MANAGEMENT IS ALSO IMPORTANT TO THE FUTURE OF THE SUGAR INDUSTRY
The PNC government of Forbes Burnham paid generously for the sugar industry from its former masters. The takeover by the government of this commanding height of the local economy can hardly be described as a socialist nationalization. It was more a buyout.
Despite accusing the sugar barons of not capitalizing the industry since Independence, Burnham whose initial period of political consolidation saw him oppose nationalization, capitulated to foreign pressure and paid a fortune to the foreign owners of the sugar industry.
It is not surprising though that Burnham would spin his usual web and indicate to the people of Guyana that his government would pay a discount rate for the industry and that the takeover would form part of the repayment of the debt for slavery.
There was no repayment of any debt. Burnham buckled under pressure and offered to Booker handsome terms. The nation must be reminded that Guyana paid far more than the figure of US$70M that Burnham said he would pay, and paid it at interest of 6%.
The nation must also not believe that there were no super salaries during the PNC regime. And they further must be reminded of Desmond Hoyte recruiting persons from overseas – including teachers from Sri Lanka – and compensating them far more than locals. It was also the Desmond Hoyte regime which brought Booker Tate back to Guyana and which paid to that firm hundreds of millions of dollars for a small band of managers.
This does not excuse some of the things which have happened under the PPP. The payments to Booker Tate were generous. But it must also be said that Cheddi Jagan had a misguided conception of what was a super salary. That is why his dollar-per-year proposition never got off the ground. No one is going to come here and work for a dollar a year, when they have families to look after and their future to think of. A lot of persons came knocking on Cheddi’s doors when he was President. But quite a lot of them did not come to work for free.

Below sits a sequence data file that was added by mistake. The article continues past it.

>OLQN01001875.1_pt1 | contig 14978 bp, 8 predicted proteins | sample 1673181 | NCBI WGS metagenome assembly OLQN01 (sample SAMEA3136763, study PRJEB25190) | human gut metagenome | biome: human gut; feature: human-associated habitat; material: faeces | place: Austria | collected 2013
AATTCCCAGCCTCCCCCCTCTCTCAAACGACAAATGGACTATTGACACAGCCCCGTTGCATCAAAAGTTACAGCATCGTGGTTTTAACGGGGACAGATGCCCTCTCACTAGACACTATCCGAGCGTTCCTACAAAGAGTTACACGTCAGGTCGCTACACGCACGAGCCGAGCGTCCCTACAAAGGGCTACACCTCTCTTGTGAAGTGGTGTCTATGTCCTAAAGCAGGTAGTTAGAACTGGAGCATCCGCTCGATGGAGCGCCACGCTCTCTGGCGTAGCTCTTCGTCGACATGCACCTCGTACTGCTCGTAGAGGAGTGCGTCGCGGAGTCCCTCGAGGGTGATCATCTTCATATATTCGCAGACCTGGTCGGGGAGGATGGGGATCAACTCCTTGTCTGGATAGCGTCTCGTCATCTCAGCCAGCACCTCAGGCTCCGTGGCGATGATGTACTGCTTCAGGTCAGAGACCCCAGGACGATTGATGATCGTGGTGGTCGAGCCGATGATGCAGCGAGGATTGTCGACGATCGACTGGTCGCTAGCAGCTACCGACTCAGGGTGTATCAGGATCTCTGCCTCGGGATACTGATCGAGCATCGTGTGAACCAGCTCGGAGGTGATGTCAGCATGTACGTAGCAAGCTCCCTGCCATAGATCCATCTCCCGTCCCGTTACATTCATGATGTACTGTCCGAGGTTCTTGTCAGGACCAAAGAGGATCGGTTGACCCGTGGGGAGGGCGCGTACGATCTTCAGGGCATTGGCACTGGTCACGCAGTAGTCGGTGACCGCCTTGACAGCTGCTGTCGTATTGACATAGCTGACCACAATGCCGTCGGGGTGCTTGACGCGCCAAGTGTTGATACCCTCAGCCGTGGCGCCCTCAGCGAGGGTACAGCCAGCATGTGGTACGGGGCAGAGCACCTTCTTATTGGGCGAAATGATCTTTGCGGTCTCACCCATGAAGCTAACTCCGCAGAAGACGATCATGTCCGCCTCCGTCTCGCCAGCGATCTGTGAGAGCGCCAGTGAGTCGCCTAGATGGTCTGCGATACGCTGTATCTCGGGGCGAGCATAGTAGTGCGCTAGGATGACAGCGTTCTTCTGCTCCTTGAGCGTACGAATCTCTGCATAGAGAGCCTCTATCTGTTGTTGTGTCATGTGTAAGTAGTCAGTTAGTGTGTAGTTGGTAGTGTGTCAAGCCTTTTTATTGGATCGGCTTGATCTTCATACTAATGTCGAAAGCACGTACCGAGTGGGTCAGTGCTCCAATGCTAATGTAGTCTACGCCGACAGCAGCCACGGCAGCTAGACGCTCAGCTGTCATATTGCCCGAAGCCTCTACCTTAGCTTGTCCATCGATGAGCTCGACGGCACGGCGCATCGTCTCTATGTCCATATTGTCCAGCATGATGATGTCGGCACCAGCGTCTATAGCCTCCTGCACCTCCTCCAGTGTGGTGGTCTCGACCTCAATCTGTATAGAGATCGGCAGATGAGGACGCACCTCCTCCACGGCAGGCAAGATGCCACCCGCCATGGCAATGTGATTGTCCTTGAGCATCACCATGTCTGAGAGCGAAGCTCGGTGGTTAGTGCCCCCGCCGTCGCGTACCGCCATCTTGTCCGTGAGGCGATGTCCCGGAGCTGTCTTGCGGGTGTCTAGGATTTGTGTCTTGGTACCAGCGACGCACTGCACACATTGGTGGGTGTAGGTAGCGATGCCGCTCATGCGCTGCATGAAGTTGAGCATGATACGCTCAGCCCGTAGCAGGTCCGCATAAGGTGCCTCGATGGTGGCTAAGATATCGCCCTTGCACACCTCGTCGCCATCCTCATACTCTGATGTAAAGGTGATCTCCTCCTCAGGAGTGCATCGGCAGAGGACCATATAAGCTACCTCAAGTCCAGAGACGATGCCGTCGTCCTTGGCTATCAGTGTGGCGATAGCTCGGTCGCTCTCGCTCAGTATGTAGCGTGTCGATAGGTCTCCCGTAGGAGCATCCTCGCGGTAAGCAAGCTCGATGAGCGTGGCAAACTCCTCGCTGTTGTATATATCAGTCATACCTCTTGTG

Skilled persons should be paid salaries that are commensurate and competitive, and thus the managers of GuySuCo deserve to be paid for their services, but must be held accountable for their performance. Right now there is an attempt to make the management of the Guyana Sugar Corporation a scapegoat for the present financial misfortune of the sugar industry.
If it is true that GuySuCo has reportedly had to defer payment to its creditors and has had to seek advances from overseas purchasers of its sugar to meet the arbitration award, this suggests that we have a deep-rooted financial crisis in the industry. And what therefore is needed rather than blaming super salaries for the state of the industry, is for a study to be commissioned specifically about the state of finances of the corporation.
This is what is needed, not all this talk about not paying the management the three per cent award. The award of the Arbitration Tribunal was an across-the-board three per cent award. Obviously the Tribunal did not feel that management should be denied the award. It made the award across-the-board and the award is supposed to be binding on all parties.
The unions or the politicians should not deviate from what was agreed to by the Tribunal. To do so will be in violation of the award, and while the managers can voluntarily take a wage freeze, there is so far no indication that management has consented to this. In fact what we are hearing is that the government is saying that the top management would not be paid the 3% and also that the sugar workers should be paid for Christmas.
The Arbitration Tribunal had given GuySuCo the liberty of up to March of 2010 to pay the increased award. Now we are told that GuySuCo will pay the award before Christmas. This is not in contradiction to the award. What is in contradiction of the award is for a wage freeze to be placed on senior management. Those affected would have a legitimate grouse because they have a legally binding award which gives them a 3% increase and this cannot be arbitrarily taken away without their consent.
What the sugar company can do is to review the salaries of its top managers when their contracts come up for renewal. It should also look at ways of reducing some of the benefits that are given to managers and their families such as transportation of their children to school by company bus. But managers are just as critical to the industry as the cane cutters and while the latter deserves to be paid a greater increase, management also needs compensation to cater for the effects of inflation.
It is commendable that the sugar corporation took the initiative to find ways to pay the workers their increase before the holidays. And this also shows the value of quality management in a corporation which now needs to seriously look at costs.
However, one cannot expect that management would be the best group to examine serious cost-cutting, given the present circumstances in the industry. This is why it is crucial that a strong group of financial experts be assembled to examine how to put the corporation on a sure footing because unless there is financial stability, the turnaround plan is not going to be very helpful.
There is a great deal of public mistrust of the government at the moment and therefore the government must see some interest in being vindicated by an independent panel of financial experts.